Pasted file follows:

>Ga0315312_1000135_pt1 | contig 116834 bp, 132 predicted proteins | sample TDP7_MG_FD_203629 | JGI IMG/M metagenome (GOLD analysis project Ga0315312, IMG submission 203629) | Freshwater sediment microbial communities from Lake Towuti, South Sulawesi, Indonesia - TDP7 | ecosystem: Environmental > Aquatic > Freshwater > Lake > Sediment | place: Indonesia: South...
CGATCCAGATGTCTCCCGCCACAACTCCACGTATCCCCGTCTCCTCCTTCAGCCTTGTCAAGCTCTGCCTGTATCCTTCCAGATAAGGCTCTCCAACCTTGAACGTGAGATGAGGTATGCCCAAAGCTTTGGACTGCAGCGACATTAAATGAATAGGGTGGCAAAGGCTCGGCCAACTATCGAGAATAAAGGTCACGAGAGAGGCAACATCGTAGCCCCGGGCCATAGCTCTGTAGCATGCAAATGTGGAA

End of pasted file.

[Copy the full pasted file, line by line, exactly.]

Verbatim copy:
>Ga0315312_1000135_pt1 | contig 116834 bp, 132 predicted proteins | sample TDP7_MG_FD_203629 | JGI IMG/M metagenome (GOLD analysis project Ga0315312, IMG submission 203629) | Freshwater sediment microbial communities from Lake Towuti, South Sulawesi, Indonesia - TDP7 | ecosystem: Environmental > Aquatic > Freshwater > Lake > Sediment | place: Indonesia: South...
CGATCCAGATGTCTCCCGCCACAACTCCACGTATCCCCGTCTCCTCCTTCAGCCTTGTCAAGCTCTGCCTGTATCCTTCCAGATAAGGCTCTCCAACCTTGAACGTGAGATGAGGTATGCCCAAAGCTTTGGACTGCAGCGACATTAAATGAATAGGGTGGCAAAGGCTCGGCCAACTATCGAGAATAAAGGTCACGAGAGAGGCAACATCGTAGCCCCGGGCCATAGCTCTGTAGCATGCAAATGTGGAA